Preventative Measures to Stop the Spread of Germs in Facilities

By Dr. Elizabeth A. Scott, Ph.D. IFH Scientific Advisory Board Member on Behalf of SC Johnson Professional

Dr. Elizabeth Scott, PhD.

Dr. Elizabeth Scott, PhD.

Elizabeth A. Scott, Ph.D., is an International Scientific Forum on Home Hygiene (IFH) Scientific Advisory Board member. She is a professor and consultant with expertise in home and community hygiene and infection control. She is a consultant for SC Johnson Professional, who has partnered with Dr. Scott to produce a series of articles and educational resources in response to the COVID-19 pandemic.


As public facilities such as offices, schools and restaurants increase their capacities, it’s important to remember how easily germs can spread. Many people interact with each other and touch common surfaces in public spaces, making the risk of infection transmission high. Businesses must understand the role personal hygiene behavior plays in the health and wellness of their building occupants to help reduce the spread of germs.

How Germs Spread

The primary sources of infection in many settings are people and contaminated food.  Hands can play a big role in infection transmission. Infectious pathogens can spread from our hands to other people from frequently touched surfaces such as doorknobs, light switches, desks, railings, keyboards, toilet handles and sink faucets. While frequent cleaning and disinfection play a significant role in reducing the number of pathogens on a surface, practicing proper hand hygiene is critical.

The Perception of Hand Hygiene Pre-Pandemic

Before the pandemic, the importance of hygiene practices was not always well understood. We must continue to be mindful of the importance of hand and surface hygiene as we move toward a post-pandemic environment in order to help reduce the spread of infectious pathogens, including antibiotic resistant bacteria. Facility managers will need to promote good hygiene practice that includes both hands and surface hygiene.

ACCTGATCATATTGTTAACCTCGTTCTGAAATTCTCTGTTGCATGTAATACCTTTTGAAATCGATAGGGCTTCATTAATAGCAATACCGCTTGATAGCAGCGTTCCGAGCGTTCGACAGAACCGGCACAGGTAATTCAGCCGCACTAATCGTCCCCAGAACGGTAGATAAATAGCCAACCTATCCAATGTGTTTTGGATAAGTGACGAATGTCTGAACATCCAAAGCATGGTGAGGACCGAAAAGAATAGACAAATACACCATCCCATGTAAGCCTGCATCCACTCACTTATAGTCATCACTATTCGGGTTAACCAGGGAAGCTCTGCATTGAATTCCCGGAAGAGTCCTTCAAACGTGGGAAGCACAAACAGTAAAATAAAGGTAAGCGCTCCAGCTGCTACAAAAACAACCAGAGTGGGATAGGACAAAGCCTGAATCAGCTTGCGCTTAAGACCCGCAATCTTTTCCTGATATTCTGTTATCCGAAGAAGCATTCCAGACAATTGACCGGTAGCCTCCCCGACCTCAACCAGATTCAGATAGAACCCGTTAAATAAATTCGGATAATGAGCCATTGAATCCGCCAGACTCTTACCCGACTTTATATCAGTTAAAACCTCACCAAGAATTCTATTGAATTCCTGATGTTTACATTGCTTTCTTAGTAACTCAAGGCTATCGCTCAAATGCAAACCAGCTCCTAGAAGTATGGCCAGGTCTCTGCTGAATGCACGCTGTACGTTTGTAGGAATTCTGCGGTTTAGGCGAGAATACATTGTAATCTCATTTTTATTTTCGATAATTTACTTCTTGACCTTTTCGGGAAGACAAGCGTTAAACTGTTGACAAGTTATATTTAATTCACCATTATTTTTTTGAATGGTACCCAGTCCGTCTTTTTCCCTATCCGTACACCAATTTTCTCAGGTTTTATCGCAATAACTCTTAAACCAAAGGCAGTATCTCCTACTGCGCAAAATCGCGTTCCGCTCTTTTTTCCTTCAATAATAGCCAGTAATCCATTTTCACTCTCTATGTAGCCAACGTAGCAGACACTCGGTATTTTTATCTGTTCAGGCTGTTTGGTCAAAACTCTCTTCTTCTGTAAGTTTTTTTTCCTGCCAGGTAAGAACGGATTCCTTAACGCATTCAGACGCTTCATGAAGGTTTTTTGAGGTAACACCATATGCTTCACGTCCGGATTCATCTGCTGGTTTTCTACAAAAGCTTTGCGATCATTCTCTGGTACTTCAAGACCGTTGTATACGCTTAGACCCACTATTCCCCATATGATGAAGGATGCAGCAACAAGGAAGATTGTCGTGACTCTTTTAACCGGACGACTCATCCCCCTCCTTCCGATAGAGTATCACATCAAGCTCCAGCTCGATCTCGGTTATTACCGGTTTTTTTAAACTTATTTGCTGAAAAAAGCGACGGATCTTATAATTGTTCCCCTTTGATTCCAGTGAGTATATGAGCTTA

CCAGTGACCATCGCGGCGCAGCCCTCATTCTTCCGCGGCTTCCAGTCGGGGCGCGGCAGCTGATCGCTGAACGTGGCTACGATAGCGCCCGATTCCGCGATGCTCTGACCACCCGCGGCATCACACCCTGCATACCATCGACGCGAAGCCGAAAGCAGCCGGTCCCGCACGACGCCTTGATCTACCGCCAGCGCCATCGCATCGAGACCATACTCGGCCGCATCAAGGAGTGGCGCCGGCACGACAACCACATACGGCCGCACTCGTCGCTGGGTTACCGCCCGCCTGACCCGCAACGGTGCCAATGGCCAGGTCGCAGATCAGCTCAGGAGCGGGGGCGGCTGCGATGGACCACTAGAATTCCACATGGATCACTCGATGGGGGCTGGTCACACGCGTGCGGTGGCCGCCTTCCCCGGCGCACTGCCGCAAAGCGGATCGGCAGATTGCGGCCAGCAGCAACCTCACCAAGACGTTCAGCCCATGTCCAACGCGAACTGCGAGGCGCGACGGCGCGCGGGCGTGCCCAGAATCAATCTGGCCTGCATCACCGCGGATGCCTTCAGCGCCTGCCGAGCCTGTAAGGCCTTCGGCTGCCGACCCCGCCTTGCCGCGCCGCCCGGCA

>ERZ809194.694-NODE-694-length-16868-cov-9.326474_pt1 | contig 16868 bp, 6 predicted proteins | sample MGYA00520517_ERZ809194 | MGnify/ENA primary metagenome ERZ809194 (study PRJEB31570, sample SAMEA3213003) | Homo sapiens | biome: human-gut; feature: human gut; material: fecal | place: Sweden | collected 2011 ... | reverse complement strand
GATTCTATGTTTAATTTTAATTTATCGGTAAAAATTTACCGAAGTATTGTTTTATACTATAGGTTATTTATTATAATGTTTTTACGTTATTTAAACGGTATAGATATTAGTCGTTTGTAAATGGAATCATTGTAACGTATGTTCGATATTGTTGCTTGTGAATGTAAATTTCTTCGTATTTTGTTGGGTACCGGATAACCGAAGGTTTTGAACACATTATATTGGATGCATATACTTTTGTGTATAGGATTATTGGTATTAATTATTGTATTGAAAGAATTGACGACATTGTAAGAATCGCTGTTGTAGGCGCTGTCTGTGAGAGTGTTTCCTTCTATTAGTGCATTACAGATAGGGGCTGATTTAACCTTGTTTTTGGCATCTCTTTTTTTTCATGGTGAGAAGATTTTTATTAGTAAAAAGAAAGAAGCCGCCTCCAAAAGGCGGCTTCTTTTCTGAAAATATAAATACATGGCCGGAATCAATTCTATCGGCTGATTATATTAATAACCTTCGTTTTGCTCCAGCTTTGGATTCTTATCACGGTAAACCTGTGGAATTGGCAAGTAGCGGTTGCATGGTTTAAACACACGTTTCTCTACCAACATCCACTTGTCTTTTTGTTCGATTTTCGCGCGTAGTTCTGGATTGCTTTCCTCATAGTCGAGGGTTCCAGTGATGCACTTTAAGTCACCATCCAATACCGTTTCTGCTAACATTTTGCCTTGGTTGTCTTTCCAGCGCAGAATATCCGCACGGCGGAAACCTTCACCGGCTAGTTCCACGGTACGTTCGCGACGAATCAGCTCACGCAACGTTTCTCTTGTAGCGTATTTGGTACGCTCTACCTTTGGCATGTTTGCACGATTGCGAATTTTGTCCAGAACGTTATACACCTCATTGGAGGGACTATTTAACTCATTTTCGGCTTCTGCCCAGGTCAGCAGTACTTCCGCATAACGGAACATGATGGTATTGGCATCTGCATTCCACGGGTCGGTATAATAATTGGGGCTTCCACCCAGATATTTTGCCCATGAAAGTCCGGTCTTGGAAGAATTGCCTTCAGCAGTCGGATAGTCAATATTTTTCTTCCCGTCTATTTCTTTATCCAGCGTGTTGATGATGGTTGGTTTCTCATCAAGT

The 8 Moments

There are eight moments where the risk of infection transmission is highest in everyday life settings, and these eight moments should drive behavioral change. By focusing on these eight moments, facility managers can establish an effective hygiene infrastructure supporting both hand and surface hygiene for building occupants. The eight moments include:

  • Touching common surfaces
  • After coughing, sneezing, blowing your nose
  • Returning to and leaving your workspace
  • Getting food prepared
  • Eating food
  • Touchpoints in a restroom
  • Entering and exiting the building
  • Disposing of waste

While most facilities will encounter these eight scenarios or “moments of risk,” each facility will have its unique combination of these moments and this will require a tailored approach. For example, some facilities may have automatic doors in entryways, while others need to turn a door handle to open and close doors. The moments are common to all, but managers can put the proper cleaning solutions in place based on the moments most applicable to their facility.

Best Practices for a Targeted Hygiene Infrastructure

Install a hygiene infrastructure that supports your facility and minimizes the risk of infection transmission. Hygiene infrastructure best practices include:

  • Understanding the risk: Whether your facility holds 100 or 1,000 occupants, understanding the risk moments can help achieve the appropriate hygiene infrastructure. For example, focusing on high-touch surfaces such as door handles, grab rails, etc., helps prevent you from spreading pathogens to others while also protecting you from getting infected.
  • Educate building occupants: Educating building occupants on the eight moments of high-risk transmission and proper handwashing protocols, including washing hands with soap and warm water for 20 seconds, can help redefine personal hygiene behavior culture within a facility setting. This ensures that the risk moments are precise and defined and allows building occupants to recognize where behavioral change may be needed to help promote a healthy public space or workplace.
  • Making Hand Hygiene Products Available: Providing sufficient supply of hand hygiene products with proper placement is essential. Facility managers should monitor hand soap and sanitizer dispensers to avoid lapses in availability. Provide a sanitizer with at least 60% percent alcohol. Strategically place hand sanitizer dispensers, either wall-mounted or free-standing, near entries and exits, high-traffic common rooms, next to elevators and staircases, and outside of restrooms.
  • Identify areas to disinfect: Not all areas need frequent disinfecting. Facilities must consider the surfaces that are likely to become contaminated each day and use products with proven kill claims displayed on labels. A helpful tip includes asking yourself five questions that address the Who, What, Where, When and How of disinfecting when developing a disinfecting program that addresses high-touch surfaces.

The Never-Ending Cycle

Preventing the spread of pathogens will continue to stay top of mind long after the COVID-19 pandemic has subsided. Facilities managers must remember that viruses such as norovirus, the influenza virus and new and emerging pathogens may continue to pose a risk to building occupants. There will always be a need to break the chain of infection and adopt a Targeted Hygiene approach to help facility managers now and in the future.

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